Tuesday, February 28, 2012

How to Poorly Handle Writing Criticism

For writers, criticism goes with the computer and the coffee mug. However, in most cases, you're better off considering it all bad, hence synonymous with a personal attack. Here are a three easy-to-learn techniques that'll keep critics at a safe distance.

1. THE MIRROR - Suppose a critic says your dialogue seemed trite and forced. I would respond with, "So does yours." If he says the piece started out strong but faltered near the end, then say, "So do your stories, but they never even start out strong." Then accuse him of bigotry.

2. DYING BREATH - The critic begins with false praise, building up aspects of your writing when you know it's all really good. Then comes the smack: "I wasn't sure why you said the antagonist had been to law school, then showed him unable to read a parking sign." One short, sharp exhale coupled with an eye roll should back him off. If the critic persists, let the breaths grow longer and louder while staring a hole in the ceiling. Then accuse him of hating The Other.

3. BTW EXPRESS - Say your critic questions why you wrote the story all in caps. Nod as if considering a measured response, then say,"My soul is in a jar far from here. I can't tell you where or you'll dig it up and own me like a red-haired step child. Did you have more criticism?" Usually that's a stopper. But if your critic is self-willed and continues, hear him out then say, "People often think I have elephantitis because my testicles are so huge." (Women adjust as necessary.) Later, leave an anonymous tip for the cops that your critic is killing the homeless in order to make a 'hobo suit.' I'll bet your continued use of caps will be just fine and dandy.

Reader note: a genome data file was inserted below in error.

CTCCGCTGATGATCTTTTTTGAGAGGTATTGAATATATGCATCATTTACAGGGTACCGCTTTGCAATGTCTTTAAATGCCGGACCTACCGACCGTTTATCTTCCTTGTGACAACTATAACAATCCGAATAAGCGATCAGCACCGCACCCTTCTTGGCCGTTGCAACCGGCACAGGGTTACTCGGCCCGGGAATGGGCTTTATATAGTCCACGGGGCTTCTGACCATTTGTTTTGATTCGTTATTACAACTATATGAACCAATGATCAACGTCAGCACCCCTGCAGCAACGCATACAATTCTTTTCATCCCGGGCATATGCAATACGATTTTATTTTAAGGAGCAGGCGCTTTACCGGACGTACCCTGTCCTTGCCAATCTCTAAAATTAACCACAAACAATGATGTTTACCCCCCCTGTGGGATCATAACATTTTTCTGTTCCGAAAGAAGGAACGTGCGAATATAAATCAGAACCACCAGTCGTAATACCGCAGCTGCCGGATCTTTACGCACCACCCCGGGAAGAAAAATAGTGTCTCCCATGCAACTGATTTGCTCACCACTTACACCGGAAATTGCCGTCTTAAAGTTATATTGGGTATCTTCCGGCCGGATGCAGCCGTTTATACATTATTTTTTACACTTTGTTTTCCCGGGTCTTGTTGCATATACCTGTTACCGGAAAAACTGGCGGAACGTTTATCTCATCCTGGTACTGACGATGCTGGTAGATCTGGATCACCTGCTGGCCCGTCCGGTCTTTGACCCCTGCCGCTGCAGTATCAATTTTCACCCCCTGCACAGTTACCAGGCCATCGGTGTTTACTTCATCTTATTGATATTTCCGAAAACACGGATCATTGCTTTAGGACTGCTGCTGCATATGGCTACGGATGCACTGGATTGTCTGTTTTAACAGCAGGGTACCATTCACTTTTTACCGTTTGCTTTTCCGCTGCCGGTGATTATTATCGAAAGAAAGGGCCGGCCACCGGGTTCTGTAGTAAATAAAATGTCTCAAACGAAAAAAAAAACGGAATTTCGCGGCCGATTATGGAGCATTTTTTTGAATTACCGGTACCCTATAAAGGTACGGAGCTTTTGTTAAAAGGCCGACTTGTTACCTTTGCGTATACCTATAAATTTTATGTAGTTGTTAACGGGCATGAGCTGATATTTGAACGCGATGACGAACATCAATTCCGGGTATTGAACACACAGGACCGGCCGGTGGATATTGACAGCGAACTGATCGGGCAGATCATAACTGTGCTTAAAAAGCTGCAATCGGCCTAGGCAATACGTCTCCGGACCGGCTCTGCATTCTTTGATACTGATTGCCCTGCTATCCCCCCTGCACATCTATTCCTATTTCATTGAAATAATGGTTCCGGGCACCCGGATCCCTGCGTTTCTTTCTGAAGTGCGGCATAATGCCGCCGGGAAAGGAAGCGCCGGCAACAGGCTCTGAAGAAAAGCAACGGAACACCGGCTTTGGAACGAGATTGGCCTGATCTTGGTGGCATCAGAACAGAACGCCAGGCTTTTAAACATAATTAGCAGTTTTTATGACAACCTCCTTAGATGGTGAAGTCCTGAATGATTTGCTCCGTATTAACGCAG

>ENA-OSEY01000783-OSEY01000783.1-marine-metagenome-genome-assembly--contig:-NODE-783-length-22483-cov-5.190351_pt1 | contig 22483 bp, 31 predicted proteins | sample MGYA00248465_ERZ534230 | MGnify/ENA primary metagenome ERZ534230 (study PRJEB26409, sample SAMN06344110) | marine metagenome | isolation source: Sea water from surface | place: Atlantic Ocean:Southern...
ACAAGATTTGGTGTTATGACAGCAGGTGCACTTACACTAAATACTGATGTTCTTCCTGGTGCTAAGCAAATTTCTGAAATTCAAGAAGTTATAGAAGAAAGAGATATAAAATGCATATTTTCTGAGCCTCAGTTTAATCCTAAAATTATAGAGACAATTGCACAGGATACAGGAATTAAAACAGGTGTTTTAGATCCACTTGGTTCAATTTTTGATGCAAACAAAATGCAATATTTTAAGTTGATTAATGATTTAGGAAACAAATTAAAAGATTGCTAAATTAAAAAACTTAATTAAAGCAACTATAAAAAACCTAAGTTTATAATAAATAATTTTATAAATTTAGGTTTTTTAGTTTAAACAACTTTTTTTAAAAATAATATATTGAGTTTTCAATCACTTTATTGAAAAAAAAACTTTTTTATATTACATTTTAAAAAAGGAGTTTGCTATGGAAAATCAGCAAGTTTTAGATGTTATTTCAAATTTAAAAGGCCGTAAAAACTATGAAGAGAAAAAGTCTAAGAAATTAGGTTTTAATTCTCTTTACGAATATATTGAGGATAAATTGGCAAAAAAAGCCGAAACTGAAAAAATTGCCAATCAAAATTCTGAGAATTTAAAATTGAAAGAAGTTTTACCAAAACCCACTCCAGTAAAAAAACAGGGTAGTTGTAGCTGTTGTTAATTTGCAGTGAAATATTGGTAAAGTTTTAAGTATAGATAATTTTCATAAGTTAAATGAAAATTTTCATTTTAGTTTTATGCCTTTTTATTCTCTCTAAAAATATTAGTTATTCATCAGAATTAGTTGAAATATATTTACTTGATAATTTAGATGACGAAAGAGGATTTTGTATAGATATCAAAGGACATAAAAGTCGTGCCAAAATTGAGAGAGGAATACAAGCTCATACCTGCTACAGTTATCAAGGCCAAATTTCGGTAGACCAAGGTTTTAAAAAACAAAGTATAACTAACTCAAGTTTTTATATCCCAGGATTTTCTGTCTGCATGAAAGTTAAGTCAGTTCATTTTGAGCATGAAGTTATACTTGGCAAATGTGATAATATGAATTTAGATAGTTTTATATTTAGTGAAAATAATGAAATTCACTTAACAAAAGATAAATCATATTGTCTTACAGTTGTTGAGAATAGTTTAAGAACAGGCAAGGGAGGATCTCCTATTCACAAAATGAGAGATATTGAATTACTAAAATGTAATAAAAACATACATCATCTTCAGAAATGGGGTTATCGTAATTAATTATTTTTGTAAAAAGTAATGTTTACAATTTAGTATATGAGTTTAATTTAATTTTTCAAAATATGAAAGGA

Thursday, February 16, 2012

Spielberg and Warners

A lot to remember over at Cartoonatics as Tom Ruegger shares a photo from back in the day featuring Spielberg, Jean MacCurdy, Bruce Timm and more from 1993.

On The Ice Review Up at F.O.G.

I review my third Alaska movie this year. THREE! When will the film industry find another state? There are 49 left plus Puerto Rico (which is a territory.) Kindly pick one.

I like Alaska movies.

I review them here all the time.

There’s something about the frozen north that touches a primal chord, making me rue the day I traded dynamite whaling for reviewing films.

Call it Man vs. Blubber, but these features always deliver a satisfying kick.

Except for On The Ice.

This latest exploration of the Last Frontier is less a feature and more a quilt of films about Alaskan fauna. And that’s because it was so cold the filmmakers didn’t get enough coverage.

More is present in written form with links right here.

Thursday, February 09, 2012

Perfect Sense Review Up at F.O.G.

Where I examine how set decorating is EVERYTHING in a motion picture.

A simple apocalyptic story interwoven with gossamer threads of complexity?

Or a curt dismissal of audience expectations regarding cooks and kitchens?

Director David MacKenzie’s love story set in a crumbling world relies on safe character tropes such as the attractive female scientist and the cook who looks like Ewan McGregor.

But despite the protagonists’ likeability there is a disdain for the audience involving kitchens that startled and upset me like a burning mime.

An acre more of review right here.

Tuesday, February 07, 2012

17 Tips to Improve Your Writing

Daphne Gray-Grant offers writers advice on how to stop shooting themselves in the foot.

17 things to STOP doing to improve your writing
Negative writing tips, I find, can be just as helpful as a positive ones. And, often, they're far more memorable. Here, then are 17 things you should stop doing immediately, if you want to improve your writing.


1. Giving yourself ludicrously ambitious writing goals. I always roll my eyes when writers tell me they're going to produce 1,500 words a day. Can you spell b-u-r-n-o-u-t? Instead, start with small, easy to achieve goals. I love the Kaizen method.

2. Reading email, twitter or Facebook when you're supposed to be writing. Multitasking is not possible. What you're really doing is constantly interrupting yourself. Turn off your notifications and just write. If necessary, get yourself a Neo Alphasmart.